The publisher's name tells you where you can find 'em, the titles are truth in advertising, and these ready-made stocking stuffers for your chart- and/or music-besotted pals do their job with brisk authority. Sometimes too brisk—these books' selling point isn't their entry-level writing. It's the surprises; for example, the fact that 1976's Frampton Comes Alive!, in its time the biggest blockbuster in rock history, has slipped to 32nd on the decade list. Or that Pink Floyd's 1979 The Wall came out on top of the decade, rather than the Eagles' Their Greatest Hits 1971–1975 (compilations aren't tabulated, unfortunately) or Floyd's endlessly charting Dark Side of the Moon, from 1973 (eighth). Or that Garth Brooks' 1998 Double Live—for this observer, the moment he seemed to disappear from the landscape of pop at large—is actually his second-best-selling album (No. 6 for the '90s, right behind 1990's No Fences, which placed fifth). Which figures—the RIAA still counts each disc of a multivolume set separately when tallying sales, which explains why The Wall and 1968's The Beatles (aka "The White Album") topped their respective decades. The '80s leader is, of course, Michael Jackson's Thriller (1982); the '90s belong to Shania Twain's Come on Over (1997). But the '50s book is the most interesting, considering that most of these albums are barely remembered anymore except as kitsch icons: Mantovani's Song Hits From Theatreland (1955; 58th), Jackie Gleason Plays Romantic Jazz (1954; 81st), the Mormon Tabernacle Choir's The Lord's Prayer (1959; 29th). Still, the decade's biggest seller is also the most appropriate for the season: Elvis' Christmas Album (1957). MICHAELANGELO MATOS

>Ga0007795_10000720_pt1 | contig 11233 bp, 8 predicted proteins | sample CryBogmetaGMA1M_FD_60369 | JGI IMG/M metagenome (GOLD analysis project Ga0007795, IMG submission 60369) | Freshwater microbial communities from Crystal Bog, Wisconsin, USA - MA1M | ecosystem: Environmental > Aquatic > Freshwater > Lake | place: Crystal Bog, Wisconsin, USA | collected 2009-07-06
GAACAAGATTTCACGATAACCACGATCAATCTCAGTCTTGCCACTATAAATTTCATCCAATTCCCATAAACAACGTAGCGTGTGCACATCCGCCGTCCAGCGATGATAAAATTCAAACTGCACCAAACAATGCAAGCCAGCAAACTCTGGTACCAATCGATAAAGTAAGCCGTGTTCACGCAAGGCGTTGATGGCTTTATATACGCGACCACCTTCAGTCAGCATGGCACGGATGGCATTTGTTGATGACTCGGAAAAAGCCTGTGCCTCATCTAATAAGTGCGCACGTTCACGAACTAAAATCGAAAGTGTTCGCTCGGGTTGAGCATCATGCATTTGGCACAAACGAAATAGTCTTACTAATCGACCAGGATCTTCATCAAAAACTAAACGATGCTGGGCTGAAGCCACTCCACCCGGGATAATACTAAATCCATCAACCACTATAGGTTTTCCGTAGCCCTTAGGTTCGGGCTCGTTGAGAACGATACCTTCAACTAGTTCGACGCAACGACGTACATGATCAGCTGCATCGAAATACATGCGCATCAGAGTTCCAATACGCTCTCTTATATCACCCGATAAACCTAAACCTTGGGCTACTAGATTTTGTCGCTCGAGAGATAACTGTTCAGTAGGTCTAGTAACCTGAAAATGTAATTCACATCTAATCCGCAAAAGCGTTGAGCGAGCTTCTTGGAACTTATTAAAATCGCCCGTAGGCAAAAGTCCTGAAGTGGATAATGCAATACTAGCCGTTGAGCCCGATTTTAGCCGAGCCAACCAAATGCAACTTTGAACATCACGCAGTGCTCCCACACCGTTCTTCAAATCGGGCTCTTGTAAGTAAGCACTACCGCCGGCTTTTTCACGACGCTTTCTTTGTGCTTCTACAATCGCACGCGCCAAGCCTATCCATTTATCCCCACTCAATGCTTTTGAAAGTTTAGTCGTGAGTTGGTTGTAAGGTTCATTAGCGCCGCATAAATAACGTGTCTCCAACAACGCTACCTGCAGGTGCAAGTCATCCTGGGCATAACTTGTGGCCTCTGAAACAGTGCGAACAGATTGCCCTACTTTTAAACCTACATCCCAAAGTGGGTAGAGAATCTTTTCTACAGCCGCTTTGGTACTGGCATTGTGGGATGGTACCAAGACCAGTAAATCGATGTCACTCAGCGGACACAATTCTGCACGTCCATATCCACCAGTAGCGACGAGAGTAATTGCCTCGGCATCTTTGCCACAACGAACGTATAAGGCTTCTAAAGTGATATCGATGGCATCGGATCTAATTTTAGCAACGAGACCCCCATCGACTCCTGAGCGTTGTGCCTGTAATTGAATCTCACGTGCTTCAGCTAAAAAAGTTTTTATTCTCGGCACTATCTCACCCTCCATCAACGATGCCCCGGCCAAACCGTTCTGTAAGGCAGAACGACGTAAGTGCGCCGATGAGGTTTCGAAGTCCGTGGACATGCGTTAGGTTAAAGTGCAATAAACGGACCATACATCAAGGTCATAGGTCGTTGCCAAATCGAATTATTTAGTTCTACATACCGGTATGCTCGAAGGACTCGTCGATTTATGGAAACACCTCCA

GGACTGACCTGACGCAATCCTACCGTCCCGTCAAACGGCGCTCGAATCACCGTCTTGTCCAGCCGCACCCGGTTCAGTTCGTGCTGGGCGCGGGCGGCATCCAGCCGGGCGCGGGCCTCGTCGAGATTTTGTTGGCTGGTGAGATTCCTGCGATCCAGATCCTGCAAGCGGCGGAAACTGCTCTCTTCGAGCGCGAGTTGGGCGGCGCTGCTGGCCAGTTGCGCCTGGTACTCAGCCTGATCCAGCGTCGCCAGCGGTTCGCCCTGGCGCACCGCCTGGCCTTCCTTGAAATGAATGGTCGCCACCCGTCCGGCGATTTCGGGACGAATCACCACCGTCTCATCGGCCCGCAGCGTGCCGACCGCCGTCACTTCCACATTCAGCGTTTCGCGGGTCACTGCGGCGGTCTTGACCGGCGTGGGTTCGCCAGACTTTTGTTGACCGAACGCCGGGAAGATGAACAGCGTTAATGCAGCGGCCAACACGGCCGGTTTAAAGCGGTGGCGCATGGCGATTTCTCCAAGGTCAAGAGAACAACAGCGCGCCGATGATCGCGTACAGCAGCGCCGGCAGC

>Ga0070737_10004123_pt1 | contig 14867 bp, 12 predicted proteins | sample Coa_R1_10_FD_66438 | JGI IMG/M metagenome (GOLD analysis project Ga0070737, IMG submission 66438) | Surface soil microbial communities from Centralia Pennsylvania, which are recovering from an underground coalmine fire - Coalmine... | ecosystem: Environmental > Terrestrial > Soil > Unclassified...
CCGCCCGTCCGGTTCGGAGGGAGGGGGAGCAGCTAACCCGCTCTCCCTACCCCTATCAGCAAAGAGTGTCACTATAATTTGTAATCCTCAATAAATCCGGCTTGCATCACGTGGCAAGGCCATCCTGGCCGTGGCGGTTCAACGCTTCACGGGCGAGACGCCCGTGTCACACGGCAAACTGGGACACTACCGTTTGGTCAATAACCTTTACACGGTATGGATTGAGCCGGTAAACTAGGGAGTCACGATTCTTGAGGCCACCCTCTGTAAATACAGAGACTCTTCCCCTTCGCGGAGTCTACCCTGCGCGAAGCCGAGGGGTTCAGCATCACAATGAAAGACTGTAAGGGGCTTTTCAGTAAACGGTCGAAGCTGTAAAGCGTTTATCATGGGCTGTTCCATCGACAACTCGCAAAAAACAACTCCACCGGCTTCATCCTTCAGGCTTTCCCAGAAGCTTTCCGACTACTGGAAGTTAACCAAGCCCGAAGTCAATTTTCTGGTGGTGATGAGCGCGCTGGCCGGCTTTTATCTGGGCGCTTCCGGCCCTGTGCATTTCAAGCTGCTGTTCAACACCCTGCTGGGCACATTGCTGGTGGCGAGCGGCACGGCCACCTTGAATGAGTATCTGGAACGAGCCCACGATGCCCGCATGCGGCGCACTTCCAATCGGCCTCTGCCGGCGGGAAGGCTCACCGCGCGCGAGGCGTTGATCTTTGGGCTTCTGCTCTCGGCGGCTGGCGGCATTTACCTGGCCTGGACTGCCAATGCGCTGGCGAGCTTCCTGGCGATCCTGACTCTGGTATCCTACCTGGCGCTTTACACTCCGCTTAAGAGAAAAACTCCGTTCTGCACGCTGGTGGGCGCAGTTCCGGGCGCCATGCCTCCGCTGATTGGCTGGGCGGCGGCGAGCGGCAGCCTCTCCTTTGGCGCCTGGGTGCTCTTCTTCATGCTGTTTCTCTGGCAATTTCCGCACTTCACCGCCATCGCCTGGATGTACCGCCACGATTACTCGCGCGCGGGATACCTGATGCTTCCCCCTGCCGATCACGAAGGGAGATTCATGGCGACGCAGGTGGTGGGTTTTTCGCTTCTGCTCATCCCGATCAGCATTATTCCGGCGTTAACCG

Photo Snow Globe

(Photo Images of America, $4.49 each)

You're banging your head against the wall trying to think of something to get that quirky friend with excruciatingly picky tastes, but all you can come up with is a scented candle. Relax and explore the infinite possibilities of a photo snow globe. It's the secret weapon of gifts—something they'll deeply cherish and get a huge kick out of. Plus, it's a do-it-yourself kind of present, so it feels personalized. Search the Web for pictures of your friend's favorite personalities, print them, cut to fit, and insert into the photo snow globe. Voila! You've created a tailor-made gift that took all of five minutes and $5. Fans of Deepak Chopra, M.F.K. Fisher, the New York Dolls, or Diana Ross can proudly display their idol's image in a swank little setting. The snow globes are never permanently sealed, so your friend can swap photos at will. Genius! ( JEANNE FURY